Mongolia, rich with coal, gold, and copper has been riding high on the global natural resource boom. The country’s proximity to China makes its resources even more attractive. Over the past decade, mining sector development has led to significant foreign investment and growth in government spending, provided a boost to household incomes, and has moved much of the country beyond its nomadic herding past. In 2012, Mongolia was one of the world’s hottest economies, clocking GDP growth of 12.3 percent. However, political risks emerging over the past year put this positive frontier market story at risk.
Short-Term Risks: The Mining Sector
Amidst the hustle and bustle of the capital, Ulan Bator, trouble is brewing. In June of 2012, the Democratic Party of Mongolia came to power as part of a coalition after years of rule by the Mongolian Peoples Party. The new government has taken a more aggressive stance regarding FDI and is ratcheting up criticism of the country’s largest investor, Rio Tinto and its management of the $13 billion Oyu Tolgoi copper and gold mine (commonly abbreviated OT), which has been in development for close to two decades.
The government is refusing to support Rio Tinto’s efforts to raise an additional $4.5 billion to finance the second stage of OT that is seen as key to the long-term economic viability of the ore body. Lawmakers in Mongolia’s parliament are seeking to secure a greater share of the wealth extracted by quadrupling royalties from the current 5% to 20%. Meanwhile, the country’s president has accused Rio Tinto of mismanagement and wants to secure a greater say in the mine’s operations. The government’s moves come as gold and copper prices have been tumbling on global markets, adding to the pressure on OT.
Thus far Rio Tinto has refused to renegotiate its agreement with the government, but support is seen as essential to raising stage two funding and for successful operation of the mine. Rio Tinto and the government made an initial effort to resolve the dispute in February, but failed. Following those conversations, Rio Tinto CEO Sam Walsh went so far as to state he had serious concerns regarding “recent political signals within Mongolia calling into question some aspects of the investment agreement” between the company and the government.
Meanwhile there are problems elsewhere at Tavan Tolgoi (TT), a massive coking coal deposit near the Chinese border and the most important mining operation in the country besides OT. Development has been delayed several times for financial reasons, as the government-owned operator, Erdenes Tavan Tolgoi, is reported to have presold coal to the Aluminum Corp of China at a price below the cost of production. It is also rumored that that deal was rushed in order to underwrite pre-election cash handouts to the population by the previous government, which according to Batsuur Yaichil, the head of Erdenes, cost the firm $669 million in 2012. Erdenes has since asked the government for a $500 million dollar bailout. An IPO expected to raise cash for the firm in 2012 has been put off until at least 2014.
Longer-Term Risks: Fiscal Sustainability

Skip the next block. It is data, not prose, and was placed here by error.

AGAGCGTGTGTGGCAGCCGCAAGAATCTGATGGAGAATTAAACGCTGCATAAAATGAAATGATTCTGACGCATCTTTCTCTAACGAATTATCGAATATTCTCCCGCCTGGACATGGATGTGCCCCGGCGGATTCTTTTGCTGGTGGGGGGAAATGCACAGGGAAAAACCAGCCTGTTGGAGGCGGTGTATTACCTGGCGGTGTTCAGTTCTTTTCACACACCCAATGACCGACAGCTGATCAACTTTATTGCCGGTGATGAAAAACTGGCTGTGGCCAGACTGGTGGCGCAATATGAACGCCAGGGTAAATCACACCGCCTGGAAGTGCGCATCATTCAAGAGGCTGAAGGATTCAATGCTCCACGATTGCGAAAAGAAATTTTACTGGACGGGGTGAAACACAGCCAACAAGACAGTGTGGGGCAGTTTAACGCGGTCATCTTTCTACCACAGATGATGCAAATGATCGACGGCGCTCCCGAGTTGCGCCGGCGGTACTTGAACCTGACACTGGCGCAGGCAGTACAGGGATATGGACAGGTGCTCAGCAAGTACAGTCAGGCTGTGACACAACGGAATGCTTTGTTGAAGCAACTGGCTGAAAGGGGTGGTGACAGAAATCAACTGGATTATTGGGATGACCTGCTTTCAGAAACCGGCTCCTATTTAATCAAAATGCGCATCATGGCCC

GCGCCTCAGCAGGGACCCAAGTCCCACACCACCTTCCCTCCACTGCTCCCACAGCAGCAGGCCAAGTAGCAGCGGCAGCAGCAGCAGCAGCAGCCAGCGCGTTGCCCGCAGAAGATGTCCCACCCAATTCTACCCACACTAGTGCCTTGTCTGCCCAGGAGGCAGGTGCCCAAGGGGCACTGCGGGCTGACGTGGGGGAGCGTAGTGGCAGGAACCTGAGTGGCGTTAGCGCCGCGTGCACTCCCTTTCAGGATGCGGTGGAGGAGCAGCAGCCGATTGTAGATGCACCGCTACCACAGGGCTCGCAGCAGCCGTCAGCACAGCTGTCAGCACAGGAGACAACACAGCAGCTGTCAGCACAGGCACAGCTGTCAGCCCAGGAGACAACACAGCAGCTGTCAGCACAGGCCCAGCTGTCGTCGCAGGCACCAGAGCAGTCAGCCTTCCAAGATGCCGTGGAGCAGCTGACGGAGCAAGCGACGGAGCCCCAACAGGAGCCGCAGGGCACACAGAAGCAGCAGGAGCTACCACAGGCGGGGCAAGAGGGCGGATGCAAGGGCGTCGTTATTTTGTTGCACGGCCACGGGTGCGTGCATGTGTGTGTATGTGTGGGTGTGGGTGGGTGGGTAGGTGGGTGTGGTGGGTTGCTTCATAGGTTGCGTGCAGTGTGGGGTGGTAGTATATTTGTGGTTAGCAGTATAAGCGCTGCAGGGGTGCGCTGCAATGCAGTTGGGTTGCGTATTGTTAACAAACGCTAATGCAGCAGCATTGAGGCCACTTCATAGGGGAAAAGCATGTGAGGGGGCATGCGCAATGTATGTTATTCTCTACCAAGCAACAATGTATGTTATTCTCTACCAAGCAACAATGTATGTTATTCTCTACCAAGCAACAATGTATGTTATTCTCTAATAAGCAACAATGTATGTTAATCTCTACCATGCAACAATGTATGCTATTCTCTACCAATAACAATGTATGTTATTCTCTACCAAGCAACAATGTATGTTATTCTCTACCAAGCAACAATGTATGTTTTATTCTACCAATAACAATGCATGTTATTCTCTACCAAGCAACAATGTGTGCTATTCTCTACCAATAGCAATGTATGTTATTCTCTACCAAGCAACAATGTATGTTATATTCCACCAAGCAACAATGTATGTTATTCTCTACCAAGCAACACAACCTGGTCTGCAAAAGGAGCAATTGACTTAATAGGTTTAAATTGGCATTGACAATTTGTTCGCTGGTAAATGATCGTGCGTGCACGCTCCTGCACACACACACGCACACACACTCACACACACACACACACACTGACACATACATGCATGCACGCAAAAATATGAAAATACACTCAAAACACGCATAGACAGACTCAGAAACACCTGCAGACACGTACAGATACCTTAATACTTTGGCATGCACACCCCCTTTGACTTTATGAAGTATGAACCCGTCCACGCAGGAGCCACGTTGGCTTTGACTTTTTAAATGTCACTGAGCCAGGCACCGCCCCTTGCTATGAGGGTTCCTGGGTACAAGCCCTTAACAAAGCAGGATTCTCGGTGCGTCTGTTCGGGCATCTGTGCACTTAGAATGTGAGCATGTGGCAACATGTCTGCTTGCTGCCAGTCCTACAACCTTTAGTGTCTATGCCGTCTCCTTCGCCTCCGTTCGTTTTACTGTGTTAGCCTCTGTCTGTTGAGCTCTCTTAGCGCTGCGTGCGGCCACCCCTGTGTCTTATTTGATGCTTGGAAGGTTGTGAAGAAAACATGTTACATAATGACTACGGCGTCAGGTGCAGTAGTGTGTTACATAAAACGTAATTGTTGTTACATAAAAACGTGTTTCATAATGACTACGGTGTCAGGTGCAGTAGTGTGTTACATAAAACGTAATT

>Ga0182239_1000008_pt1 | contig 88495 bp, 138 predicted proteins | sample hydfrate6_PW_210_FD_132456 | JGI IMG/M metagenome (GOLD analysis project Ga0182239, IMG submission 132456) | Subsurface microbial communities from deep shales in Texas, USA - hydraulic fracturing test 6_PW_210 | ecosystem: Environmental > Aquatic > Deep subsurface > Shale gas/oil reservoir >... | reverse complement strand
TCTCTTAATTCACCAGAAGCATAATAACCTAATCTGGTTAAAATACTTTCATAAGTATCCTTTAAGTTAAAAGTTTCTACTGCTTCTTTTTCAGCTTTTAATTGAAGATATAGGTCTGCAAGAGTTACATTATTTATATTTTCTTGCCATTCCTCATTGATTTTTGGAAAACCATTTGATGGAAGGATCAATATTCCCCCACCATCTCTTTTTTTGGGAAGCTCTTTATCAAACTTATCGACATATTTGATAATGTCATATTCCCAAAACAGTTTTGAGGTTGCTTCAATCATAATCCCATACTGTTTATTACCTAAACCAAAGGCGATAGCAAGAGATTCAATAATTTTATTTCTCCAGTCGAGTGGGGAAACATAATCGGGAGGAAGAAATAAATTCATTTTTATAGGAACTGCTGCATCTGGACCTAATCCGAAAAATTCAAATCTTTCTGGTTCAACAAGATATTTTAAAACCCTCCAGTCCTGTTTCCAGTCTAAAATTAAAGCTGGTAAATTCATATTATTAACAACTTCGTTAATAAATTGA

The situations at OT and TT point to larger, long-term risks associated with the populist ruling coalition’s questionable fiscal management. Since coming to power, the government has issued $1.5 billion dollars in sovereign bonds, introduced a draft mining law that would dramatically change the regulatory environment and raise royalty rates, fired TT’s previous top executive, and halted coal shipments to China.
The parliament also voted in a 2013 budget heavy on spending and backed by poor revenue assumptions. The budget increases expenditures and net lending by 18% bringing it to a projected to 42% of GDP. This comes after spending almost tripled between 2009 and 2012.
Making matters worse, current policies have lead to double-digit inflation. Thus far, inflation has not reached the record high levels of 2008, when it peaked at 33.7%, but inflation in 2012 was approximately 15%, driven by skyrocketing food prices, which according to the World Bank are undermining the real income and spending power of the population, a third of which still lives below the poverty line.
Several issues complicate Mongolia’s future further. The first is $1.5 billion in sovereign debt issued in 2012, representing almost 12% of GDP. During the lending roadshow the government suggested that the proceeds would be used to finance infrastructure projects, which are sorely needed to sustain growth and lift the population out of poverty, but the recent handouts to the population suggest short-term priorities have intervened.
A second complicating factor is the revenue assumptions made by the government. The government currently projects corporate income taxes to swell by $320 million, approximately half of which is expected to come from a renegotiated investment agreement with Rio Tinto. The source of the other half of new corporate income taxes is not explained.
Perhaps more worrisome are poor assumptions regarding the major trends in global commodity prices and volumes. The copper price assumptions made in late 2012, during the budget drafting process, were approximately 5% above the forecasted averages for 2013. Making matters worse the price of copper, along with gold and coal, has continued to fall in 2013 as demand in China has eased. To mitigate exposure to commodity price volatility, the government established a stabilization fund but it is woefully underfunded, amounting to only 2% of GDP for one year.
If ongoing negotiations with Rio Tinto are not resolved equitably the smooth start of operations at OT, slated for this summer, appears in peril. Additionally, should Rio Tinto and the Government fail to settle their dispute further fresh foreign investment will likely dry up.